Abstracts must be original and must not have been published or presented at any other meeting prior to the ICBO 2014 Meeting.
Abstracts must be submitted in English
All studies must have been approved by institutional committees on ethics of experimental and human investigations

Abstract title - limited to 20 words
Abstract text – limited to 350 words, including acknowledgements.

Abstracts of research projects should clearly state:
Background and aims
Methods
Results
Conclusions

Abstracts of case reports should clearly state:
patient’s symptoms, findings, diagnosis, treatments outcomes

Abstracts of diagnostic or therapeutic techniques should clearly describe:
the procedure, its applications, its unique or innovative characteristics.

Use only standard abbreviations; place special or unusual abbreviations in parentheses after the full word appears the first time. Use generic names of drugs. Express numbers as numerals.

Conflicts of Interest / Disclosure: Work submitted for presentation must include an acknowledgement of funding sources of commercial nature and/or consulting or holding of significant equity in a company that could be affected by the results of the study

THEME OF THE MEETING: Vision is the brain’s way of touching.
To maximize consideration for inclusion in the meeting you may choose to align your topic to the above stated theme or the tenets of behavioral vision care which follow:
The primary purpose of the visual process is the direction of action.
Most movement is visually guided.
Most visual problems are problems of omission, not commission.

SELECTION CRITERIA Each abstract will be reviewed for the following elements: (1) scientific and clinical quality; (2) broad appeal to the interests of the meeting attendees; (3) multidisciplinary nature; (4) timeliness of the topic.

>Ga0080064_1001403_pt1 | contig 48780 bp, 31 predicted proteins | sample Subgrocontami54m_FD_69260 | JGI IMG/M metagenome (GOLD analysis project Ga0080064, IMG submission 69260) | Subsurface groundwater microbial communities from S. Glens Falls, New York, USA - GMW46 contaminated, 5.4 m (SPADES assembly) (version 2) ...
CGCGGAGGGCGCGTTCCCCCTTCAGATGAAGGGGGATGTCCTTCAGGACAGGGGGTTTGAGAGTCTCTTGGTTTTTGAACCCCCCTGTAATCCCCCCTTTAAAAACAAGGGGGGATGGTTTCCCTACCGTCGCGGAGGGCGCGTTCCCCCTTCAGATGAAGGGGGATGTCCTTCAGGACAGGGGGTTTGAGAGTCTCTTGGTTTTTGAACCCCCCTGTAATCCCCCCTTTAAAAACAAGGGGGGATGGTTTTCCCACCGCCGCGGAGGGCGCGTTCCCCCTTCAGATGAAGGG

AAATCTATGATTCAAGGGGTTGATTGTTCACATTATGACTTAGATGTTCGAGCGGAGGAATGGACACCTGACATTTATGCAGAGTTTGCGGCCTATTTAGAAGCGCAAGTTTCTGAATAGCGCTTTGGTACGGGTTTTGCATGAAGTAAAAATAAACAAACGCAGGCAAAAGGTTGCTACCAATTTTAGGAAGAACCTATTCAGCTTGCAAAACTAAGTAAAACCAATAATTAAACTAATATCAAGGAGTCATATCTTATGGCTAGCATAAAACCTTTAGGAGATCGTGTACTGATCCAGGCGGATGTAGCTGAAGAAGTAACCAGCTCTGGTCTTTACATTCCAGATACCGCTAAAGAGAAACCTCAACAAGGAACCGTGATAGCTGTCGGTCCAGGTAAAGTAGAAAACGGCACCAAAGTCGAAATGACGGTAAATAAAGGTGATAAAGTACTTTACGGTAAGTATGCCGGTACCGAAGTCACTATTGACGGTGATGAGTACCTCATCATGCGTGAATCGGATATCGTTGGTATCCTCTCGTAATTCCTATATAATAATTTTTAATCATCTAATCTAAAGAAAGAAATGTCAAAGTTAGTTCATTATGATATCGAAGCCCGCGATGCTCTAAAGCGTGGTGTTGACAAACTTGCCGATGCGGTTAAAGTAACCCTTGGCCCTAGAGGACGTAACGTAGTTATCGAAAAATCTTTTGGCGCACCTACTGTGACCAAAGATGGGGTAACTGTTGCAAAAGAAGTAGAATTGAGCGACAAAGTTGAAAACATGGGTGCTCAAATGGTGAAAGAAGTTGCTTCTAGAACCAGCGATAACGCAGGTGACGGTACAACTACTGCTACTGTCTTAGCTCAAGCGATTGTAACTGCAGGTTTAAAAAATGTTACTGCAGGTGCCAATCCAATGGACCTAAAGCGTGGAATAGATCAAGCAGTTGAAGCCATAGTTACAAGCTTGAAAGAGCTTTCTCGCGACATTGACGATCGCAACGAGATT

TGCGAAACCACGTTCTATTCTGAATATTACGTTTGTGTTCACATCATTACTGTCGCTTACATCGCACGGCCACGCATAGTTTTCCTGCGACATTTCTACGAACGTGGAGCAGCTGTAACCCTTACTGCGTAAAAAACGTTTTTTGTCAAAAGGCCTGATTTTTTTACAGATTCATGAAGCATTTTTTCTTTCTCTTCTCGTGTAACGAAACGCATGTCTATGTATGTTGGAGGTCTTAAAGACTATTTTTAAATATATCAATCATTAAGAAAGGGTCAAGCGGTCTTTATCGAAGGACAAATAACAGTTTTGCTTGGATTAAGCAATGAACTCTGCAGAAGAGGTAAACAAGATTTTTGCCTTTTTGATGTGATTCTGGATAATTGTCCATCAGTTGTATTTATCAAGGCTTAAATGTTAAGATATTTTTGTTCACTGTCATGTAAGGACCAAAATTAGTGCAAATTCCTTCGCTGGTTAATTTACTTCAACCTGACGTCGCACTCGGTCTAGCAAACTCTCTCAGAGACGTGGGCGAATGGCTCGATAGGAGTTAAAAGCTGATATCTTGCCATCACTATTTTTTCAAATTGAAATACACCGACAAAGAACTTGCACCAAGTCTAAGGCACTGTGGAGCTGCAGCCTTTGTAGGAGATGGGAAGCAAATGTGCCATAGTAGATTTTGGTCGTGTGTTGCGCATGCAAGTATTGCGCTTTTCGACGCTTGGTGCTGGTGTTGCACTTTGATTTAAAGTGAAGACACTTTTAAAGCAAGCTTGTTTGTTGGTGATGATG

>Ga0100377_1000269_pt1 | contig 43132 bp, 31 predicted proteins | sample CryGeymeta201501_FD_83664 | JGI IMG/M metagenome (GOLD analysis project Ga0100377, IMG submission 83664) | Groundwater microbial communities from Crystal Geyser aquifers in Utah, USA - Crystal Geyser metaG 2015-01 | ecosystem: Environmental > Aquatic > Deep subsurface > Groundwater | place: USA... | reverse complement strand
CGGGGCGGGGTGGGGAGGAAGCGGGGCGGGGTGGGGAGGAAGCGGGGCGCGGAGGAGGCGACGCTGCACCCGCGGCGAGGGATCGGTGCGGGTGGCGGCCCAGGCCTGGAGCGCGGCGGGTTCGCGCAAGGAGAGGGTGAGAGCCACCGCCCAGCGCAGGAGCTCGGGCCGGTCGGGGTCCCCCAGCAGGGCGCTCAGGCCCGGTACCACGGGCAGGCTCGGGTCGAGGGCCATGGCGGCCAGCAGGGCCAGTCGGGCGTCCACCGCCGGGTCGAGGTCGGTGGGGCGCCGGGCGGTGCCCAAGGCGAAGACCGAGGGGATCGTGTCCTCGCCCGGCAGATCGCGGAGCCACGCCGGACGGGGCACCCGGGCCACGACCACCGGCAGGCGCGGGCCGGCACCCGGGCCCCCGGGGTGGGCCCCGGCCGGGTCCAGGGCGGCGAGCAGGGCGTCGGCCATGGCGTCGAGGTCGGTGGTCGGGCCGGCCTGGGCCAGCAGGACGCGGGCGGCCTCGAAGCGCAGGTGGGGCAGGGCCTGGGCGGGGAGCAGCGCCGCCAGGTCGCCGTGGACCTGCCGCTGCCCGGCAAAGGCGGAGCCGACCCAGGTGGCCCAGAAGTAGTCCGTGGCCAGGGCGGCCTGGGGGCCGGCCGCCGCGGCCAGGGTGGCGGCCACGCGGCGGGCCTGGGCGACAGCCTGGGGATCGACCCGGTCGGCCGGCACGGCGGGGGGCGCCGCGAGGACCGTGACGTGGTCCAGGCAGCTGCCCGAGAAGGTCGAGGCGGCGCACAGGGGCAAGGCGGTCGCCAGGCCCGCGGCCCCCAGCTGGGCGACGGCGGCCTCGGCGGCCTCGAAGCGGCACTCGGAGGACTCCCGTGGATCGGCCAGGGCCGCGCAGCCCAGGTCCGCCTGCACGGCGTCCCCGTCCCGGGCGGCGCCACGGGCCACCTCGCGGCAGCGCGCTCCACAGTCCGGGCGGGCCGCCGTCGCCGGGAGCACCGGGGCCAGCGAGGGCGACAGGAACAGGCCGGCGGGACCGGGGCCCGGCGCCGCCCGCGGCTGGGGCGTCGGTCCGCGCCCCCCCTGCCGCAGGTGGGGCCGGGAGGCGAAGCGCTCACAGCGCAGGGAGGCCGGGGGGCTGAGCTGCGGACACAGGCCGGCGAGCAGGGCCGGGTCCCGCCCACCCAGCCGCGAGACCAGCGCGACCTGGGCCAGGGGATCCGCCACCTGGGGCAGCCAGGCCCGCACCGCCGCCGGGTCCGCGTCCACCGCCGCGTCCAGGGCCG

Each complete submission received by December 1, 2013 will be independently peer-reviewed and rated on a blind evaluation basis.

First authors will be notified of acceptance or rejection by March 1, 2014.

AVOIDANCE OF COMMERCIALISM
All presentations must avoid commercialism. Presentations that constitute promotion and advertising will be prohibited. This specifically includes pervasive and inappropriate use of logos. No advertising matter of any description may be distributed. No material may be displayed that in any way directly promotes the commercial interest of any particular company or enterprise, or of the author(s)/presenter(s).

If the cost of presentation has been underwritten to any extent, a clear acknowledgment stating support and identifying the particular source should be included (e.g., "The support of [name of corporation/institute] for this project is gratefully acknowledged.")

ALL accepted presenters/authors/speakers are required to register for the conference, and are fully responsible for all of their expenses related to the conference (e.g., registration, airfare, hotel, meals).

Deadline for submission of abstracts: December 1, 2013 Submit electronically to: Paul.HarrisOD@gmail.com

 
Call for Posters

RULES FOR SUBMISSION

Please follow the instructions listed in this website step-by-step

o Abstracts will be accepted as oral or poster presentations
o Abstracts submitted by fax will not be accepted
o Presenting authors must be registered participants and attend the meeting
o Submission of an abstract acknowledges your acceptance for the abstract to be published in all printed material of the Meeting o Abstracts will be published in The Journal of Behavioral Optometry.
o Abstracts must be original and must not have been published or presented at any other meeting prior to the ICBO 2014 Meeting
o Abstracts must be submitted in English